From the horse’s mouth
Australian Electoral Commission
Previous coverage on HomeNetworking01.info
This next 18 months is to be very significant as far as general elections in Australia go. It is due to a Federal election and state elections in the most populous states taking place during that time period i.e. this year has the Federal election having to take place by May and the Victorian state election taking place by November, then the New South Wales state election taking place by March 2023.
Oh yeah, more chances to eat those democracy sausages available at that school’s sausage sizzle after you cast that vote. But the campaign machine has started up early this year at the Federal level with United Australia Party ads appearing on commercial TV since the Winter Olympics, yard signs from various political parties appearing in my local neigbbourhood and an independent candidate for the Kooyong electorate running ads online through Google AdSense with some of those ads appearing on HomeNetworking01.info. This is even before the Governor General had served the necessary writs to dissolve the Federal Parliament and commence the election cycle.
This season will be coloured with the COVID coronavirus plague and the associated vaccination campaigns, lockdowns and other public-health measures used to mitigate this virus. This will exacerbate Trump-style disinformation campaigns affecting the Australian electoral process, especially from anti-vaccination / anti-public-health-measure groups.
COVID will also exacerbate issues regarding access to the vote in a safe manner. This includes dealing with people who are isolated or quarantined due to them or their household members being struck down by the disease or allowing people on the testing and vaccination front lines to cast their vote. Or it may be about running the polling booths in a manner that is COVID-safe and assures the proper secret ballot.
There is also the recent flooding that is taking place in Queensland and NSW with it bringing about questions regarding access to the vote for affected communities’ and volunteers helping those communities. All these situations would depend on people knowing where and how to cast “convenience votes” like early or postal votes, or knowing where the nearest polling booth is especially with the flooding situation rendering the usual booths in affected areas out of action.
The Australian Electoral Commission who oversees elections at a federal level have established a register to record fake-news and disinformation campaigns that appear online to target Australians. They will also appear at least on Twitter to debunk disinformation that is swirling around on that platform and using common hashtags associated with Australian politics and elections.
Add to this a stronger wider “Stop And Consider” campaign to encourage us to be mindful about what we see, hear or read regarding the election. This is based on their original campaign ran during the 2019 Federal election to encourage us to be careful about what we share online. Here, that was driven by that Federal election being the first of its kind since we became aware of online fake-news and disinformation campaigns and their power to manipulate the vote.
There will be a stronger liasion with the AEC and the online services in relation to sharing intelligence about disinformation campaigns.
But the elephant in the room regarding election safety is IT security and cyber safety for a significant number of IT systems that would see a significant amount of election-related data being created or modified through this season.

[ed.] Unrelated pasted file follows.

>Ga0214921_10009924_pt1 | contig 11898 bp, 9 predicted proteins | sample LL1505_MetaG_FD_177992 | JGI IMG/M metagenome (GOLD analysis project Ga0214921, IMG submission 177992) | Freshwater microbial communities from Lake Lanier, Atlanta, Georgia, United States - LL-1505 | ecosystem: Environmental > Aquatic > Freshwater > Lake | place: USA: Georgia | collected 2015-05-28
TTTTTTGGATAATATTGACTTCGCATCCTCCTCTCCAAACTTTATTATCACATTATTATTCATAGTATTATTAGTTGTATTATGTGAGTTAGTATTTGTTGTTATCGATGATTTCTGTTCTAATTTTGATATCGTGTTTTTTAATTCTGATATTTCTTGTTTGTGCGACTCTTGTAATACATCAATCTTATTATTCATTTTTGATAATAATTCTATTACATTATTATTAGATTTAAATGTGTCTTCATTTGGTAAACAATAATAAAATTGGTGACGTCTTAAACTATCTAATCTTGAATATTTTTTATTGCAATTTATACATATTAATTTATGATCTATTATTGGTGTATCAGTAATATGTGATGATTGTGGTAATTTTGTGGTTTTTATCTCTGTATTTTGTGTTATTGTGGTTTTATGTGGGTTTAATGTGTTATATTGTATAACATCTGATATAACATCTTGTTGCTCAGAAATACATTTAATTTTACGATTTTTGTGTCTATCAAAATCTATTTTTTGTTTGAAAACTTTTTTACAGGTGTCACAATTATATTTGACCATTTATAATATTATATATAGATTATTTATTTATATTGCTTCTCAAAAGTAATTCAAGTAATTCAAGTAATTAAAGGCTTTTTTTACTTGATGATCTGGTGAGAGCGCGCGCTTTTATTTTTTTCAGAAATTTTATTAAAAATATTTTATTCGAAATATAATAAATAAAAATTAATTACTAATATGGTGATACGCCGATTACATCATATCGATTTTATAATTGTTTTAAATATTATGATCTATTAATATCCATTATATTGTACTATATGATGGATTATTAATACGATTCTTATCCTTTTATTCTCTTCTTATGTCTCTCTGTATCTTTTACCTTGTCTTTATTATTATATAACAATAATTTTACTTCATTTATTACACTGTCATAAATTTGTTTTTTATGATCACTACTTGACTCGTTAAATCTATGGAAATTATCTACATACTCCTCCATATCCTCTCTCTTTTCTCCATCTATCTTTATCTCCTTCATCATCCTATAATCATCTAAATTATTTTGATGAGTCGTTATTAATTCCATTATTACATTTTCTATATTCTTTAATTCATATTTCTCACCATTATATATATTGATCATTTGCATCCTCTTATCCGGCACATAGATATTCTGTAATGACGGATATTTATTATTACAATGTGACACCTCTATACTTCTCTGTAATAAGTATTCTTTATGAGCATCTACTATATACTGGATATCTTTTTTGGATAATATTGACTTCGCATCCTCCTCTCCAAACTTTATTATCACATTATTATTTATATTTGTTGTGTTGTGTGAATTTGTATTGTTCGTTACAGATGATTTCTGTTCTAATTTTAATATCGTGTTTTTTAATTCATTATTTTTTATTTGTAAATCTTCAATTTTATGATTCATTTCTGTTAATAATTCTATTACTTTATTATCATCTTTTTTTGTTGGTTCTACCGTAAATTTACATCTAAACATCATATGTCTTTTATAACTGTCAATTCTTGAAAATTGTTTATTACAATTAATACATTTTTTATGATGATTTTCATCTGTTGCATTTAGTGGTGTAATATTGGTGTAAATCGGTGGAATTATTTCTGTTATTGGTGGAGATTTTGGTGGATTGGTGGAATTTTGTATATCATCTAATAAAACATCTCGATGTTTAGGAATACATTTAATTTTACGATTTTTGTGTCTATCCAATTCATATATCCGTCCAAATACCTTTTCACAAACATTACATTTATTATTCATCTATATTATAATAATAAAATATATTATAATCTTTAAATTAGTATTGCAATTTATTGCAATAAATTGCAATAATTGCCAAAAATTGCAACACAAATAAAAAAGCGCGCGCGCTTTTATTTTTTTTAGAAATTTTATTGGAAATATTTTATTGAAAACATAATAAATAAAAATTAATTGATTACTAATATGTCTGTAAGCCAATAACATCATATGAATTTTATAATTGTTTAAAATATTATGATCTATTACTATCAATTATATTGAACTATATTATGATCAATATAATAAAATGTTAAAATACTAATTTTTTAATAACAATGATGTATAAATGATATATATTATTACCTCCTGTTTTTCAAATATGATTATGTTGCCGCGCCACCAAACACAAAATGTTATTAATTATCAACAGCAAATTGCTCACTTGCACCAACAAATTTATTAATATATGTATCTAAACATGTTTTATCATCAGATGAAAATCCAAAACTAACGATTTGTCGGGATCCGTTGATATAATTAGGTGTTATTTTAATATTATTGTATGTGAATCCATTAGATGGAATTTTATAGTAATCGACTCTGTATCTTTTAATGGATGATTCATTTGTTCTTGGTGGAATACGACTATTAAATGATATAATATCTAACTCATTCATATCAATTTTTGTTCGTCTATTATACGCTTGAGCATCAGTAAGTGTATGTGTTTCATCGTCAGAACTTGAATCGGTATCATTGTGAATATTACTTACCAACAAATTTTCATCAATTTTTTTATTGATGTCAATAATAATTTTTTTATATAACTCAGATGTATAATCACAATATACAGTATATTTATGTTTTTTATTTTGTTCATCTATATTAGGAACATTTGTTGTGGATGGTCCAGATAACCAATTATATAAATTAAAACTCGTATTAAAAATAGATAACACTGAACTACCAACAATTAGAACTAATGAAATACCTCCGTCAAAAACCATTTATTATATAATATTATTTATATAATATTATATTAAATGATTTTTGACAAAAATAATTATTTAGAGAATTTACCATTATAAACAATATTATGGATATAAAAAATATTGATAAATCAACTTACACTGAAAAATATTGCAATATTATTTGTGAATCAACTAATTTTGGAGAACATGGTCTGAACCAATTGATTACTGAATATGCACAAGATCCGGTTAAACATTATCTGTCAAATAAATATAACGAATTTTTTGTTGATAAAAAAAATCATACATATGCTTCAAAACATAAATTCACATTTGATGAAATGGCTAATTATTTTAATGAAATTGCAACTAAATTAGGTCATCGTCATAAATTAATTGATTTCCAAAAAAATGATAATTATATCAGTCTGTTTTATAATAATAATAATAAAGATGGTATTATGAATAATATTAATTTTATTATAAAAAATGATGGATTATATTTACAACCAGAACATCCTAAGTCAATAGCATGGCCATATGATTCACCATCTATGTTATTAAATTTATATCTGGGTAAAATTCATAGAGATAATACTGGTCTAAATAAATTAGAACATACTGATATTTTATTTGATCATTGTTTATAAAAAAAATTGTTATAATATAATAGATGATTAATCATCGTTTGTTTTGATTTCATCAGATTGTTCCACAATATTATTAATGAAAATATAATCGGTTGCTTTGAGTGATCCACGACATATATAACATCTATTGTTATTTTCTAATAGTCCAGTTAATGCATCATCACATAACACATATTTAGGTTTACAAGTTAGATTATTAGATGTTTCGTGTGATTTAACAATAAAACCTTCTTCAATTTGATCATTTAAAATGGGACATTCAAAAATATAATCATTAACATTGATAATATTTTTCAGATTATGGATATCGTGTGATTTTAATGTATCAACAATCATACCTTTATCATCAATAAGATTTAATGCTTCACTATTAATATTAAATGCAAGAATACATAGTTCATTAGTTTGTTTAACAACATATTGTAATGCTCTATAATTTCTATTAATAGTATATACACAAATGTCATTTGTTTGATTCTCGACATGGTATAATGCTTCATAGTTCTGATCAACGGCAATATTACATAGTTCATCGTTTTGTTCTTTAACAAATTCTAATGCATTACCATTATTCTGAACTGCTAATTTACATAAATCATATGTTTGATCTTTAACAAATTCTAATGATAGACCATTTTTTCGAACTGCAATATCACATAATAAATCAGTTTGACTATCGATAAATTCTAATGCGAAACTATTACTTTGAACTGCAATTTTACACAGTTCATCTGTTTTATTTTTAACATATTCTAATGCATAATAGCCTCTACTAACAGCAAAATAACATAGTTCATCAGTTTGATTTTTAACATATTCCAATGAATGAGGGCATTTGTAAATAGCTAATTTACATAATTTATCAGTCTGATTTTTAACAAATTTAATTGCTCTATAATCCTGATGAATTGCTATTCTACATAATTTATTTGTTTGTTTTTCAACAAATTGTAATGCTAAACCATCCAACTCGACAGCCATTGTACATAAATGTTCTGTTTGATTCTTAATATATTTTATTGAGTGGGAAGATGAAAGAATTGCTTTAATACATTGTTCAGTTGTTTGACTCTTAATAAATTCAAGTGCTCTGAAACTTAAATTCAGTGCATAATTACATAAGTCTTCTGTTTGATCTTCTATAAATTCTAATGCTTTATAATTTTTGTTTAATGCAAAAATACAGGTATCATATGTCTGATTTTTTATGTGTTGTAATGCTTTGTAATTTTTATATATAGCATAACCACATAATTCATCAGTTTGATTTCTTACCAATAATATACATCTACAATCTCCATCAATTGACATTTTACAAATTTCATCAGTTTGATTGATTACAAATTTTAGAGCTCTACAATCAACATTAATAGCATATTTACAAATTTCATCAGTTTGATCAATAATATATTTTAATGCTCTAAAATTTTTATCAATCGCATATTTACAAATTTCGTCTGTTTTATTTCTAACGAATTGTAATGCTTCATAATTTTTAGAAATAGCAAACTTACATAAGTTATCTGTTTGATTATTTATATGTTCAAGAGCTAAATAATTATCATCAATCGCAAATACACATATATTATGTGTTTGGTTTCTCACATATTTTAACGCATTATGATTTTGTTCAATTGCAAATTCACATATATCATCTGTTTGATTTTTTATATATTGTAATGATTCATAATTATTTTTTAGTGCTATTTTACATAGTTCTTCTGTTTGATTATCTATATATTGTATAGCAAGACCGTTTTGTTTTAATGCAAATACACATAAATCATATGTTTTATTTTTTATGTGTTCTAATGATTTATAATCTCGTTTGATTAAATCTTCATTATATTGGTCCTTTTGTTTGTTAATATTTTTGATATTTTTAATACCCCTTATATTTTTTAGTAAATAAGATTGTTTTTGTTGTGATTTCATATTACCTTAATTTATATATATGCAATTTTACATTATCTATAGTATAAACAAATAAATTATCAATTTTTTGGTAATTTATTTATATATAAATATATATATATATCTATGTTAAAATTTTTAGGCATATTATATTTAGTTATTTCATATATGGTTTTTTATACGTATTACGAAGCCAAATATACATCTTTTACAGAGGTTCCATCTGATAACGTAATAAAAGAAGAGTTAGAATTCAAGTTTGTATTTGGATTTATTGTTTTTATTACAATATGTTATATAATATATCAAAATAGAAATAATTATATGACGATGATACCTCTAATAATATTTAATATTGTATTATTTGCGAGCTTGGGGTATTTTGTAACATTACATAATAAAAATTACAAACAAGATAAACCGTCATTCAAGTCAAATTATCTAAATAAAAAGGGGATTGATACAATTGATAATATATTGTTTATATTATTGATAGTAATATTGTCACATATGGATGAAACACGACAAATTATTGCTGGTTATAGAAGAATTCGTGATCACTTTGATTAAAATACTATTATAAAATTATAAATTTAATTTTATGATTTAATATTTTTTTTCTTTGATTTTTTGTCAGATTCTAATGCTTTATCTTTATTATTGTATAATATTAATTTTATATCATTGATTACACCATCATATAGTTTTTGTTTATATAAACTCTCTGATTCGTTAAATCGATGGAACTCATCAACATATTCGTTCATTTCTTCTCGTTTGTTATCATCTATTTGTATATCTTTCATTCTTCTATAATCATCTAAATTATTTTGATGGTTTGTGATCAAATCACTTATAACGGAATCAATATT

This doesn’t just relate to the electoral oversight bodies but any government, media or civil-society setup in place during the election.
That would encompass things ranging from State governments wanting to head towards fully-electronic voter registration and electoral-roll mark-off processes, through the politicians and political parties’ IT that they use for their business process, the state-government QR-code contact tracing platforms regularly used by participants during this COVID-driven era, to the IT operated by the media and journalists themselves to report the election. Here, it’s about the safety of the participants in the election process, the integrity of the election process and the ability for voters to make a proper and conscious choice when they cast their vote.
Such systems have a significant number of risks associated with their data such as cyber attacks intended to interfere with or exfiltrate data or slow down the performance of these systems. It is more so where the perpetrators of this activity extends to adverse nation states or organised crime anywhere in the world. As well, interference with these IT systems is used as a way to create and disseminate fake news, disinformation and propaganda.
But the key issue regarding Australia’s elections being safe from disinformation and election interference is for us to be media-savvy. That includes being aware of material that plays on your emotions; being aware of bias in media and other campaigns; knowing where sources of good-quality and trustworthy news are; and placing importance on honesty, accuracy and ethics in the media.
Here, it may be a good chance to look at the “Behind The News” media-literacy TV series the ABC produced during 2020 regarding the issue of fake news and disinformation. Sometimes you may also find that established media, especially the ABC and SBS or the good-quality newspapers may be the way to go for reliable election information. Even looking at official media releases “from the horse’s mouth” at government or political-party Websites may work as a means to identify exaggeration that may be taking place.
Having the various stakeholders encourage media literacy and disinformation awareness, along with government and other entities taking a strong stance with cyber security can be a way to protect this election season.